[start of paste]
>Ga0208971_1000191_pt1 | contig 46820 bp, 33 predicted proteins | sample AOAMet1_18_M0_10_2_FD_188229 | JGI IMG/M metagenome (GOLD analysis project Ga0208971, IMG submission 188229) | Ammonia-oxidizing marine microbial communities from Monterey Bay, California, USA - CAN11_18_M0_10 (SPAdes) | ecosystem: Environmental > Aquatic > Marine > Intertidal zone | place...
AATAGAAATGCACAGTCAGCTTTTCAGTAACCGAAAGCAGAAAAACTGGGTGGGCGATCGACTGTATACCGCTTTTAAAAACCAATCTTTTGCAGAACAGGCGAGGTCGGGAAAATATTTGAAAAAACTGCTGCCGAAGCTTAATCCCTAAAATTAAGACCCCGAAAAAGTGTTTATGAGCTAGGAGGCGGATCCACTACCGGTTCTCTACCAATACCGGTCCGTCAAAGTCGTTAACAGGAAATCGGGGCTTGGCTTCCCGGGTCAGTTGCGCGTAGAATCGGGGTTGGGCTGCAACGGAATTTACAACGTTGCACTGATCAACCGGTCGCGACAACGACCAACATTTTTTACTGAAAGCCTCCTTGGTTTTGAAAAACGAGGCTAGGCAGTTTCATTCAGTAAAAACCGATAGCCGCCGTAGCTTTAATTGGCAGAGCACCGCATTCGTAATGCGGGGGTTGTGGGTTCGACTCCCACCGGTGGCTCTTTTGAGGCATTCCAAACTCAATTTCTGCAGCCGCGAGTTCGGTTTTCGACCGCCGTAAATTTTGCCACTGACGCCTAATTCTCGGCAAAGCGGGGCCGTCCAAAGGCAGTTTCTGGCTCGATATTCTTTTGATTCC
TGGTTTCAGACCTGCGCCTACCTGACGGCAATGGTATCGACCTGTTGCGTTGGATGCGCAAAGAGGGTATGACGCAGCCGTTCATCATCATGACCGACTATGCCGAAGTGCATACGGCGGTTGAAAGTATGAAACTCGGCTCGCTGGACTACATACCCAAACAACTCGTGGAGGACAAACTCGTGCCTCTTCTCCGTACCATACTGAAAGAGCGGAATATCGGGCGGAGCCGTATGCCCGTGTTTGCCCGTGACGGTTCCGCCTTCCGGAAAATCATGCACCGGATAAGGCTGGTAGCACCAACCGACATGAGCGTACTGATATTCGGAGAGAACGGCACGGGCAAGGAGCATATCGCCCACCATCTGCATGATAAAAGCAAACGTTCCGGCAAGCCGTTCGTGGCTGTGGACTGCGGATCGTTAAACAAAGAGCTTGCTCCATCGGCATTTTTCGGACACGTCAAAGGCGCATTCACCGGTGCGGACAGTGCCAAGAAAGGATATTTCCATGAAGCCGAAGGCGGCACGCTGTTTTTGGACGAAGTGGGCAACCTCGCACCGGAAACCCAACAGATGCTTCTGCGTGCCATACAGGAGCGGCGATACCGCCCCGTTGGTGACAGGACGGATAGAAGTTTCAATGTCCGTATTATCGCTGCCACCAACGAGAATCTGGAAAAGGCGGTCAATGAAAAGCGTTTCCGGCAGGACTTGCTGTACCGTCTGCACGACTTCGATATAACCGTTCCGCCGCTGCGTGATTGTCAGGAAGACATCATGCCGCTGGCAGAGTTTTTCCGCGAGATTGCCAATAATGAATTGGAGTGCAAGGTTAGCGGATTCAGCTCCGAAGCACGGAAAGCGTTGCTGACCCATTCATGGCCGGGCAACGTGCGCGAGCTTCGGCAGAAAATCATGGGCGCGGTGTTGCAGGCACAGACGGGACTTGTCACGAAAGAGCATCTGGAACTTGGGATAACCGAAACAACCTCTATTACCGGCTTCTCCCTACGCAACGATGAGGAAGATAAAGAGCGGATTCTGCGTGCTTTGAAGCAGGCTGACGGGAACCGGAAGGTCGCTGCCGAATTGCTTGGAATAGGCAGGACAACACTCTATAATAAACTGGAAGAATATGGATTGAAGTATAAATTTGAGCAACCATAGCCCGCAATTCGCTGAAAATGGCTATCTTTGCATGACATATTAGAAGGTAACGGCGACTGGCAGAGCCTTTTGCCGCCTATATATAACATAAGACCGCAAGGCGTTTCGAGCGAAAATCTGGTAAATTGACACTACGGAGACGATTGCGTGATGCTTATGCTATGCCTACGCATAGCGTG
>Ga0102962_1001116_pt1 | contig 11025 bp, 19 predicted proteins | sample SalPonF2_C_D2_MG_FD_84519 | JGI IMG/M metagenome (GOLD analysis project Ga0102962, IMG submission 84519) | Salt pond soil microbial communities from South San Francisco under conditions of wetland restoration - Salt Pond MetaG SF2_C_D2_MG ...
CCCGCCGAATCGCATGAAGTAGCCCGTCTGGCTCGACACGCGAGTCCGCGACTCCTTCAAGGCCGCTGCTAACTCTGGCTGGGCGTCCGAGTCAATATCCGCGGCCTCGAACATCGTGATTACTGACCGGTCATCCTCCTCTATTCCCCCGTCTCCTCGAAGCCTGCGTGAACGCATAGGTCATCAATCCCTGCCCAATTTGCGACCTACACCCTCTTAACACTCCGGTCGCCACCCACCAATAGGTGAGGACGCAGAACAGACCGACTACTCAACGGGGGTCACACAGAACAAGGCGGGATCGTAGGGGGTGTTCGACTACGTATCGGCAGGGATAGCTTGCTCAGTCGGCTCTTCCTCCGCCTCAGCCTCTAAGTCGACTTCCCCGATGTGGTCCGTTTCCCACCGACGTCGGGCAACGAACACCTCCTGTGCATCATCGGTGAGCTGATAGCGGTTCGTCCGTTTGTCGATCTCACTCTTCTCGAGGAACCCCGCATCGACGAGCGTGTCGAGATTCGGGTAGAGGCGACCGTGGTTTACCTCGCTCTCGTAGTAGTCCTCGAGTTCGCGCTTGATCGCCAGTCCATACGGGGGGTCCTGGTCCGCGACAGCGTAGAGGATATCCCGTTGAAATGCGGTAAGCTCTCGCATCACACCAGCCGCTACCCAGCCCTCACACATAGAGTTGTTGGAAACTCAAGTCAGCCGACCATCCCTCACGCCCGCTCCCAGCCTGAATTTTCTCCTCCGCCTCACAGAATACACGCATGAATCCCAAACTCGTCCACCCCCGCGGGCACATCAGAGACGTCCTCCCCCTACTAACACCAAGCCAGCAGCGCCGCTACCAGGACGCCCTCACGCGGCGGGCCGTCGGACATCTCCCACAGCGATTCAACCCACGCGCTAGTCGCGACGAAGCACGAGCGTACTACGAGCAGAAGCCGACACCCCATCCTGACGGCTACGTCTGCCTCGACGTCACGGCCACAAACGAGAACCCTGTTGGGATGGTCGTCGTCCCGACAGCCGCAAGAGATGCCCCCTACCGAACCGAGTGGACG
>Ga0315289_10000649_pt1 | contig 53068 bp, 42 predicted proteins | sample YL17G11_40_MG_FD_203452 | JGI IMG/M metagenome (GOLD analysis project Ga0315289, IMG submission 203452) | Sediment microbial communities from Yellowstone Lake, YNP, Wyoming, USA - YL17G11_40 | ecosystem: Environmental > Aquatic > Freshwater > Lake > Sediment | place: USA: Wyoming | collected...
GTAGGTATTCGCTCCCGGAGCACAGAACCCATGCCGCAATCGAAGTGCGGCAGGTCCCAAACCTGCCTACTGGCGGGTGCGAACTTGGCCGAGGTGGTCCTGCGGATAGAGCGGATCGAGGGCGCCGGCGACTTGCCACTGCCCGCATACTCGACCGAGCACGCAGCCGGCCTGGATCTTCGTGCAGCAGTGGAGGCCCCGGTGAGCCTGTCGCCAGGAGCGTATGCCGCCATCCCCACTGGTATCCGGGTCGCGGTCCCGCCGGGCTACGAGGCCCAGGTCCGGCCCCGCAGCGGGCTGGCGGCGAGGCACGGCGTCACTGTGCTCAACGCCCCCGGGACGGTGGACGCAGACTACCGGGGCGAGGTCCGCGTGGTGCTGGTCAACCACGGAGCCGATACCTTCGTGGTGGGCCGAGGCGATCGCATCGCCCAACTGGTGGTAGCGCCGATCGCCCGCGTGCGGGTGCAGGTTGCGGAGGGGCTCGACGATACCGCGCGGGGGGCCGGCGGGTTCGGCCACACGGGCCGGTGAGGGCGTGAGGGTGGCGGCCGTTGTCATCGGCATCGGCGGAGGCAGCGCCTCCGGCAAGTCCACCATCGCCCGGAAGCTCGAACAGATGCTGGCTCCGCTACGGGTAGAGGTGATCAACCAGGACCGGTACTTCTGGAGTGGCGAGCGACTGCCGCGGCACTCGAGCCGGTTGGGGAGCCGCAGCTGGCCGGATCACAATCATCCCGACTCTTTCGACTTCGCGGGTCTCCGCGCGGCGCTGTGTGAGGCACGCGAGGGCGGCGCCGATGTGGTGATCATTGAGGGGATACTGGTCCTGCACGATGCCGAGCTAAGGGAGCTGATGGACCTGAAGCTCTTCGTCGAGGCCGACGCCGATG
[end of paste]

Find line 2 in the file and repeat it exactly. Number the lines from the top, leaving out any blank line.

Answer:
AATAGAAATGCACAGTCAGCTTTTCAGTAACCGAAAGCAGAAAAACTGGGTGGGCGATCGACTGTATACCGCTTTTAAAAACCAATCTTTTGCAGAACAGGCGAGGTCGGGAAAATATTTGAAAAAACTGCTGCCGAAGCTTAATCCCTAAAATTAAGACCCCGAAAAAGTGTTTATGAGCTAGGAGGCGGATCCACTACCGGTTCTCTACCAATACCGGTCCGTCAAAGTCGTTAACAGGAAATCGGGGCTTGGCTTCCCGGGTCAGTTGCGCGTAGAATCGGGGTTGGGCTGCAACGGAATTTACAACGTTGCACTGATCAACCGGTCGCGACAACGACCAACATTTTTTACTGAAAGCCTCCTTGGTTTTGAAAAACGAGGCTAGGCAGTTTCATTCAGTAAAAACCGATAGCCGCCGTAGCTTTAATTGGCAGAGCACCGCATTCGTAATGCGGGGGTTGTGGGTTCGACTCCCACCGGTGGCTCTTTTGAGGCATTCCAAACTCAATTTCTGCAGCCGCGAGTTCGGTTTTCGACCGCCGTAAATTTTGCCACTGACGCCTAATTCTCGGCAAAGCGGGGCCGTCCAAAGGCAGTTTCTGGCTCGATATTCTTTTGATTCC